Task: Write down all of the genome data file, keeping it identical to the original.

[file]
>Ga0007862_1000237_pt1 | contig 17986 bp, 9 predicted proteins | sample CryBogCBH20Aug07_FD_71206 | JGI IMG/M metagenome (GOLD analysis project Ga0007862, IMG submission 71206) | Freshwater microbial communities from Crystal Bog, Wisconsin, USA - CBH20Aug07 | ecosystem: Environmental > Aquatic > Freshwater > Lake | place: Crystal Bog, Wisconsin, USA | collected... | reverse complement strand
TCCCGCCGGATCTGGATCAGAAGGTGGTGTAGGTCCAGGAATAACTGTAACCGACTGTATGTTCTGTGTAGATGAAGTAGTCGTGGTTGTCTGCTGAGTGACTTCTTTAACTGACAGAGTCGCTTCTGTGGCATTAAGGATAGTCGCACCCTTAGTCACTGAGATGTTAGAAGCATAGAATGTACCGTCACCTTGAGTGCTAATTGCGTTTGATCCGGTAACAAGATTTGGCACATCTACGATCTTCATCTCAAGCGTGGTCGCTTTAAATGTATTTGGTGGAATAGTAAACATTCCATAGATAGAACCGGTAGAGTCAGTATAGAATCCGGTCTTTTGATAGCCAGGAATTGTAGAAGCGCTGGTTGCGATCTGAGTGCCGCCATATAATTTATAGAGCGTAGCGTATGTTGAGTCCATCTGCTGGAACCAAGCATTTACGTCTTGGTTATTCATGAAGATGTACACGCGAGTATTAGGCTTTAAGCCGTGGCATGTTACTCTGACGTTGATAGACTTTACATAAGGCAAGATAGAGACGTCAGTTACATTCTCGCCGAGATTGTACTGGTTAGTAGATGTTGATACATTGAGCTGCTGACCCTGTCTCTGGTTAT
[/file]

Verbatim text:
>Ga0007862_1000237_pt1 | contig 17986 bp, 9 predicted proteins | sample CryBogCBH20Aug07_FD_71206 | JGI IMG/M metagenome (GOLD analysis project Ga0007862, IMG submission 71206) | Freshwater microbial communities from Crystal Bog, Wisconsin, USA - CBH20Aug07 | ecosystem: Environmental > Aquatic > Freshwater > Lake | place: Crystal Bog, Wisconsin, USA | collected... | reverse complement strand
TCCCGCCGGATCTGGATCAGAAGGTGGTGTAGGTCCAGGAATAACTGTAACCGACTGTATGTTCTGTGTAGATGAAGTAGTCGTGGTTGTCTGCTGAGTGACTTCTTTAACTGACAGAGTCGCTTCTGTGGCATTAAGGATAGTCGCACCCTTAGTCACTGAGATGTTAGAAGCATAGAATGTACCGTCACCTTGAGTGCTAATTGCGTTTGATCCGGTAACAAGATTTGGCACATCTACGATCTTCATCTCAAGCGTGGTCGCTTTAAATGTATTTGGTGGAATAGTAAACATTCCATAGATAGAACCGGTAGAGTCAGTATAGAATCCGGTCTTTTGATAGCCAGGAATTGTAGAAGCGCTGGTTGCGATCTGAGTGCCGCCATATAATTTATAGAGCGTAGCGTATGTTGAGTCCATCTGCTGGAACCAAGCATTTACGTCTTGGTTATTCATGAAGATGTACACGCGAGTATTAGGCTTTAAGCCGTGGCATGTTACTCTGACGTTGATAGACTTTACATAAGGCAAGATAGAGACGTCAGTTACATTCTCGCCGAGATTGTACTGGTTAGTAGATGTTGATACATTGAGCTGCTGACCCTGTCTCTGGTTAT